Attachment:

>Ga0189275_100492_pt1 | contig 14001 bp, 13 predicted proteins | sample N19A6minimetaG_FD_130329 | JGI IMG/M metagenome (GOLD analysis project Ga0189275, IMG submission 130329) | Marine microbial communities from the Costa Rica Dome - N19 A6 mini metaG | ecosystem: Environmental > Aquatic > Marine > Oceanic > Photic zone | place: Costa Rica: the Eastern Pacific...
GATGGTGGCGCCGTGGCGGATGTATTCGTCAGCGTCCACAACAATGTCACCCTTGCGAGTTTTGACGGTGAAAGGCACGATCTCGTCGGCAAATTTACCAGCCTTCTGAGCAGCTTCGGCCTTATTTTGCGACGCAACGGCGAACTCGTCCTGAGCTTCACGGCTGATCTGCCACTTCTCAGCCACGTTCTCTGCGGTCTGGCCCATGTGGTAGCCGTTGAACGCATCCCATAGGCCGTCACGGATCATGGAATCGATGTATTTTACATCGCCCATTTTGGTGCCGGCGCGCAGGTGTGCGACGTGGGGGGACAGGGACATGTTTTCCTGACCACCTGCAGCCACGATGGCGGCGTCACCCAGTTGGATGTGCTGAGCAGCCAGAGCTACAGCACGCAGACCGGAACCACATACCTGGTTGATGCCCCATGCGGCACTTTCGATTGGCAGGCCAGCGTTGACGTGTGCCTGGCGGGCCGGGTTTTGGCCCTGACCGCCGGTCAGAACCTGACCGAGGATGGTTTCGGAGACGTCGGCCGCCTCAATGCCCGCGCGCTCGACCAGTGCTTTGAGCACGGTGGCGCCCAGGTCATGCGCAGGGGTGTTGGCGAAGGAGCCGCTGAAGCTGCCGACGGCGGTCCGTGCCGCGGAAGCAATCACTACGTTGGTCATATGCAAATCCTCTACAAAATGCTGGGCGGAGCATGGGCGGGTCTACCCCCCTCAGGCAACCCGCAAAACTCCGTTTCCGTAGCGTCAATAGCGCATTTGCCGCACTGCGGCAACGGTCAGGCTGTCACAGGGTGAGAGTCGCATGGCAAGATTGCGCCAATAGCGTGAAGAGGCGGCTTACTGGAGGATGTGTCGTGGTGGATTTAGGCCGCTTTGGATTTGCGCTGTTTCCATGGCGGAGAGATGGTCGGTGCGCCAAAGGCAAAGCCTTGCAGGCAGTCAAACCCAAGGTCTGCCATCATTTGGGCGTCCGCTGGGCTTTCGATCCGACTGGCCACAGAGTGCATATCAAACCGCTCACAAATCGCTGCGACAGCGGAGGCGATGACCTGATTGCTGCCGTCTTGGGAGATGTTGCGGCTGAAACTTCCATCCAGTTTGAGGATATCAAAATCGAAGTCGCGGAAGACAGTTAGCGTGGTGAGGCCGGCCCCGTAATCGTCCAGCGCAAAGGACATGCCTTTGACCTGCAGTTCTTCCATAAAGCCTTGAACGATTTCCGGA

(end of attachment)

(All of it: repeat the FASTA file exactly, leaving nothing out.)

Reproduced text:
>Ga0189275_100492_pt1 | contig 14001 bp, 13 predicted proteins | sample N19A6minimetaG_FD_130329 | JGI IMG/M metagenome (GOLD analysis project Ga0189275, IMG submission 130329) | Marine microbial communities from the Costa Rica Dome - N19 A6 mini metaG | ecosystem: Environmental > Aquatic > Marine > Oceanic > Photic zone | place: Costa Rica: the Eastern Pacific...
GATGGTGGCGCCGTGGCGGATGTATTCGTCAGCGTCCACAACAATGTCACCCTTGCGAGTTTTGACGGTGAAAGGCACGATCTCGTCGGCAAATTTACCAGCCTTCTGAGCAGCTTCGGCCTTATTTTGCGACGCAACGGCGAACTCGTCCTGAGCTTCACGGCTGATCTGCCACTTCTCAGCCACGTTCTCTGCGGTCTGGCCCATGTGGTAGCCGTTGAACGCATCCCATAGGCCGTCACGGATCATGGAATCGATGTATTTTACATCGCCCATTTTGGTGCCGGCGCGCAGGTGTGCGACGTGGGGGGACAGGGACATGTTTTCCTGACCACCTGCAGCCACGATGGCGGCGTCACCCAGTTGGATGTGCTGAGCAGCCAGAGCTACAGCACGCAGACCGGAACCACATACCTGGTTGATGCCCCATGCGGCACTTTCGATTGGCAGGCCAGCGTTGACGTGTGCCTGGCGGGCCGGGTTTTGGCCCTGACCGCCGGTCAGAACCTGACCGAGGATGGTTTCGGAGACGTCGGCCGCCTCAATGCCCGCGCGCTCGACCAGTGCTTTGAGCACGGTGGCGCCCAGGTCATGCGCAGGGGTGTTGGCGAAGGAGCCGCTGAAGCTGCCGACGGCGGTCCGTGCCGCGGAAGCAATCACTACGTTGGTCATATGCAAATCCTCTACAAAATGCTGGGCGGAGCATGGGCGGGTCTACCCCCCTCAGGCAACCCGCAAAACTCCGTTTCCGTAGCGTCAATAGCGCATTTGCCGCACTGCGGCAACGGTCAGGCTGTCACAGGGTGAGAGTCGCATGGCAAGATTGCGCCAATAGCGTGAAGAGGCGGCTTACTGGAGGATGTGTCGTGGTGGATTTAGGCCGCTTTGGATTTGCGCTGTTTCCATGGCGGAGAGATGGTCGGTGCGCCAAAGGCAAAGCCTTGCAGGCAGTCAAACCCAAGGTCTGCCATCATTTGGGCGTCCGCTGGGCTTTCGATCCGACTGGCCACAGAGTGCATATCAAACCGCTCACAAATCGCTGCGACAGCGGAGGCGATGACCTGATTGCTGCCGTCTTGGGAGATGTTGCGGCTGAAACTTCCATCCAGTTTGAGGATATCAAAATCGAAGTCGCGGAAGACAGTTAGCGTGGTGAGGCCGGCCCCGTAATCGTCCAGCGCAAAGGACATGCCTTTGACCTGCAGTTCTTCCATAAAGCCTTGAACGATTTCCGGA